Here's five options for the IHSA to consider for prep sports
Ready or not, it's decision-making time for the Illinois High School Association.
At some point Wednesday -- in the midst of a COVID-19 situation that's becoming more fluid by the day -- the IHSA's board of directors will meet to decide the fate of high-school sports in Illinois for at least the fall season and perhaps the entire 2020-21 school year.
While time is short between now and the scheduled start of fall practice on August 10, the options are many for an organization facing the biggest crisis in its 120-year history.
Last Friday IHSA executive director Craig Anderson participated in a video conference with representatives from the Illinois Department of Health and the Illinois State Board of Education in an attempt to get on the same page for how to proceed.
That meeting will form the basis for Wednesday's decision by the IHSA's board of directors.
With so much at stake for thousands of high-school athletes, here's a rundown of the IHSA's options.
Delay and shorten:
Over the past couple weeks this has developed into a likely option for the IHSA as high school administrators submitted proposals to push Anderson to think outside the box.
The fall season would be delayed but not canceled, and prep sports postponed until December. It's an option already being implemented in other states.
There'd still be three seasons but they'd be shortened. The IHSA would start with winter sports, continue with fall sports near the start of March and conclude with spring sports.
This option is not ideal, but what is? Yes, it'd eventually collide with summer travel sports. But by buying time for the pandemic to hopefully recede, it's the only option that allows equitable competition for all seasons.
The IHSA does not want a repeat of the spring where an entire season of competition was lost. For the seniors especially, it was a harsh reality.
Some states are proposing to switch football and other fall sports to the spring while flipping non-contact spring sports to the fall.
While it's possible the IHSA might choose to flip seasons, don't bet on it. It's a logistical nightmare on many levels and time is running out to pull it together.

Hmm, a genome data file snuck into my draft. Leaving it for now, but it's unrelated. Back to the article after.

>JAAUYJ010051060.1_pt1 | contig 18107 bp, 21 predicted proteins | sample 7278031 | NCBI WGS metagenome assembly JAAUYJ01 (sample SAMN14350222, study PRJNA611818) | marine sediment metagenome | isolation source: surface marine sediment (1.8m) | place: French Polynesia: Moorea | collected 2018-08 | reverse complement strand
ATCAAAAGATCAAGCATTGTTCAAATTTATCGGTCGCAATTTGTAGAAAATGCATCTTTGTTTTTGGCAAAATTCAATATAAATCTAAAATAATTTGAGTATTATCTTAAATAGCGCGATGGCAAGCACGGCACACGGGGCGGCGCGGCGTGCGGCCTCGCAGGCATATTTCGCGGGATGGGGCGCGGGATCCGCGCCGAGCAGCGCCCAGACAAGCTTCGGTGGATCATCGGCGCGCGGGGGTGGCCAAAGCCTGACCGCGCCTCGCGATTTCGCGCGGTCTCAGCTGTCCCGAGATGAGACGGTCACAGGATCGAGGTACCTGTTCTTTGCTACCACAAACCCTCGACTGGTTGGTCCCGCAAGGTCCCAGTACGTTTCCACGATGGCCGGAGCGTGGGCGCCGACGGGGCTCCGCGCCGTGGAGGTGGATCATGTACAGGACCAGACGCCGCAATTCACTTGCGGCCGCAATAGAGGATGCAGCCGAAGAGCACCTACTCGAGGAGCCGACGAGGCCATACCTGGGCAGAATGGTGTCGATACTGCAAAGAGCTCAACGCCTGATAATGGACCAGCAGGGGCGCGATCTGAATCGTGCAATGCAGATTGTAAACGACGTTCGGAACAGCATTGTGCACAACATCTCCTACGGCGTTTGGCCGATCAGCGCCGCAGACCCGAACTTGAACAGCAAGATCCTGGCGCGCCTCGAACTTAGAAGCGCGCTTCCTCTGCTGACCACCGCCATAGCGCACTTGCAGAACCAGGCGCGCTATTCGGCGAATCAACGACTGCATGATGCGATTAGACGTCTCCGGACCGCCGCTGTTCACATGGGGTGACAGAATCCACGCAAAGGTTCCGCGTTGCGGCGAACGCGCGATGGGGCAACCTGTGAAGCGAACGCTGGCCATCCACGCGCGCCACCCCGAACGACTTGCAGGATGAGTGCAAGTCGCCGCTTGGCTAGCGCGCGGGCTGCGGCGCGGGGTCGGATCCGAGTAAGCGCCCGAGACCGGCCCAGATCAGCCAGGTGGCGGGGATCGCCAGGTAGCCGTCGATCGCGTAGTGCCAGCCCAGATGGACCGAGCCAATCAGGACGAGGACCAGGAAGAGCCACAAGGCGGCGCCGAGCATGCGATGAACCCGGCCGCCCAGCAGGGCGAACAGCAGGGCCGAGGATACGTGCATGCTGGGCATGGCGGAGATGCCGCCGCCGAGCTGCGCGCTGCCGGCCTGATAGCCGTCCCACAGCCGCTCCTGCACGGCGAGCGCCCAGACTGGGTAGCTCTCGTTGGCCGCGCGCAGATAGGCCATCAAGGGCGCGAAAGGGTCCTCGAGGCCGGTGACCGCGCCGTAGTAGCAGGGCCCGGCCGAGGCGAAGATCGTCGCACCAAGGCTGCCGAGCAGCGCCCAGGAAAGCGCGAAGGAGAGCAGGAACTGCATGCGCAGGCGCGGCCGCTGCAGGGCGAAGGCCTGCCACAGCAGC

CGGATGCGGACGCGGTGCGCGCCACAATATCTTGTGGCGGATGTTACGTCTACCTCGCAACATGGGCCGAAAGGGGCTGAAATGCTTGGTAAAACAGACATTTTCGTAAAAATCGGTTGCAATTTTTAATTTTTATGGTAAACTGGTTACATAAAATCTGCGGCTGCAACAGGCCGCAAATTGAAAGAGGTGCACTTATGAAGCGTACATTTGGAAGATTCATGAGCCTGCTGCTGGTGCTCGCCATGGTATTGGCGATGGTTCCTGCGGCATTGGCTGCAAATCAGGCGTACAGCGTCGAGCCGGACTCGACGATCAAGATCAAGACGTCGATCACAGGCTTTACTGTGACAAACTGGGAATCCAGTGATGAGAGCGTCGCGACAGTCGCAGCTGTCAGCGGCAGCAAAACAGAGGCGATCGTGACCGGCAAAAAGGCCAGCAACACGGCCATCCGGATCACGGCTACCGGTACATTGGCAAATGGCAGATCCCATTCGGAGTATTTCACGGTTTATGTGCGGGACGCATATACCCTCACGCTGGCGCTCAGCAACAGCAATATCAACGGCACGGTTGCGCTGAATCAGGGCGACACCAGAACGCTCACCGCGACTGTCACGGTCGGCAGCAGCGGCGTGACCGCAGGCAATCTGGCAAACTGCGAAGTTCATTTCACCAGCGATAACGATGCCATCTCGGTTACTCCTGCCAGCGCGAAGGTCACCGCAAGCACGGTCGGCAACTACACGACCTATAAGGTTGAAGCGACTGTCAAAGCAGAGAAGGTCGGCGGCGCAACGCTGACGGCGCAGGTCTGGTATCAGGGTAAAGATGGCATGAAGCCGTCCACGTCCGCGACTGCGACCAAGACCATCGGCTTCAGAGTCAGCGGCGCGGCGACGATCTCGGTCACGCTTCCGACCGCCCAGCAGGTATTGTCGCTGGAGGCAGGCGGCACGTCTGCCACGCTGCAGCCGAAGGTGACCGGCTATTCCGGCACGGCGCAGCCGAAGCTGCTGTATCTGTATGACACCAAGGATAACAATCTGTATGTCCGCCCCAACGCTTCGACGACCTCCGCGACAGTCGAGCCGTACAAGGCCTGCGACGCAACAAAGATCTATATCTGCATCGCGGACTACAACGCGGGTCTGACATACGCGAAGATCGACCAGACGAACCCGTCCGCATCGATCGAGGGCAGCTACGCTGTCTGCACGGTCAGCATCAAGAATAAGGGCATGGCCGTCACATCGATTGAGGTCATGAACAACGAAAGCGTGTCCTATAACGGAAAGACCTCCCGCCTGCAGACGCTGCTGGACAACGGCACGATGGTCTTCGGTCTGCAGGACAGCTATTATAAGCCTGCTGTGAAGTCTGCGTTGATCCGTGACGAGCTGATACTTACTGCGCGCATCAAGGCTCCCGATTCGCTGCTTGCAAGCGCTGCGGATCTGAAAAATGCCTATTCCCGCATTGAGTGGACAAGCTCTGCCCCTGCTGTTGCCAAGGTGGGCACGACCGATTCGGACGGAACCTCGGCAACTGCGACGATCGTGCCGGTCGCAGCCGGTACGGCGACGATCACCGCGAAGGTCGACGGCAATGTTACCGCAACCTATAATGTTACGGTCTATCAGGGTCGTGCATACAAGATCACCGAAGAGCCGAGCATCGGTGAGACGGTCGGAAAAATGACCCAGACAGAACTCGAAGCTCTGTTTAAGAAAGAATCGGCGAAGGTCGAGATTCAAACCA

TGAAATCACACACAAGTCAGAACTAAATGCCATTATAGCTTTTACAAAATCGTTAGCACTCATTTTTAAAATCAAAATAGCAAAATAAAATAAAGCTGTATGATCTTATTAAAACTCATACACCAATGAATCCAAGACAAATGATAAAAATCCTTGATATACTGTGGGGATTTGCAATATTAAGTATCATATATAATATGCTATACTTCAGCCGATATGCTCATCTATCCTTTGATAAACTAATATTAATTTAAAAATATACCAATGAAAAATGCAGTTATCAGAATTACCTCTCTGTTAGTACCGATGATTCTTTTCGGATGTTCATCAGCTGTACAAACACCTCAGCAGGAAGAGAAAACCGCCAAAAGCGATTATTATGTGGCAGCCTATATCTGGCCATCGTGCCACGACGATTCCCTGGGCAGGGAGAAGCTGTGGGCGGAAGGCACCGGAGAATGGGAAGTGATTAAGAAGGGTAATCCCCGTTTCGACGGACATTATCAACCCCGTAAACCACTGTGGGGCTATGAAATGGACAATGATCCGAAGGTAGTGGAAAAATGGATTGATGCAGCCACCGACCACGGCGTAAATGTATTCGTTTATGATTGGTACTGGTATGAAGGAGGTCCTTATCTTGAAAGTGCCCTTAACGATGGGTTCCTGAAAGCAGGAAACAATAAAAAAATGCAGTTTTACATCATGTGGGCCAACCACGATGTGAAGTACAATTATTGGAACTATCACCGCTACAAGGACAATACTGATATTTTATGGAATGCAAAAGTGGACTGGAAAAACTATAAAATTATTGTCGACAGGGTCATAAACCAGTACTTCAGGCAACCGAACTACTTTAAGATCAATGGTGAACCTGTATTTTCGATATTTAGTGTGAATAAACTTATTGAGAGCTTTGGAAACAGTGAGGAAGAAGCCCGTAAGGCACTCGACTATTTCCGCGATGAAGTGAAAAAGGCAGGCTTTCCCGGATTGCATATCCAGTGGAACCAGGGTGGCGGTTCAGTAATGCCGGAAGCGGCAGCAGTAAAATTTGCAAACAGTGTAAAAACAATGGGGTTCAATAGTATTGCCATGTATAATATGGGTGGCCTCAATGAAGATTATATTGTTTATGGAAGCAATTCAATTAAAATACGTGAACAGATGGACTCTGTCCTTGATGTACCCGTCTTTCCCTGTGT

And let's say non-contact spring sports get flipped to the fall and there's a spike in COVID-19 cases in the next couple months. Is the IHSA willing to risk spring sports being canceled for a second straight school year?
Play and delay:
The IHSA might decide to go full-speed ahead with non-contact fall sports like golf, girls tennis and cross country in modified forms while delaying the start of contact sports like football, boys soccer and girls volleyball in the hope that those sports might be able to compete by October or so.
For many coaches, athletes and parents involved with non-contact fall sports, it's a mystery why there shouldn't be a fall season for them. They've got a point but there's still debate as to whether the IHSA is willing to choose an option that allows some but not all athletes the opportunity to play.
This is a darkhorse choice. Believe it or not, certain football coaches prefer a delayed fall start to the logistical mess of a spring season.
Cancel and move on:
The powers that be in Illinois have a lot on their plate right now. Without the time, patience or energy to sift through a mass of options, it's possible the IDPH, ISBE and Governor's office recommended a cancellation of the fall season with the hope that winter and spring sports proceed as scheduled.
It's the path of least resistance but don't bet on this option either.
Again, the IHSA prefers an option that allows everyone to compete this school year. It's tough to imagine they'd sacrifice the fall sports.
The least likely of all options is for the IHSA to approve its August 10 start date for fall sports including football, boys soccer and girls volleyball.
Simply look around.
More than a dozen members of the Miami Marlins tested positive for COVID-19. The College Conference of Illinois and Wisconsin postponed its fall season. The Minnesota Vikings' head trainer and infection control officer tested positive along with members of his family.
This was all on Monday, so it's nearly impossible to imagine the IHSA choosing business as usual.
If the last four-plus months have taught us anything, business as usual doesn't exist.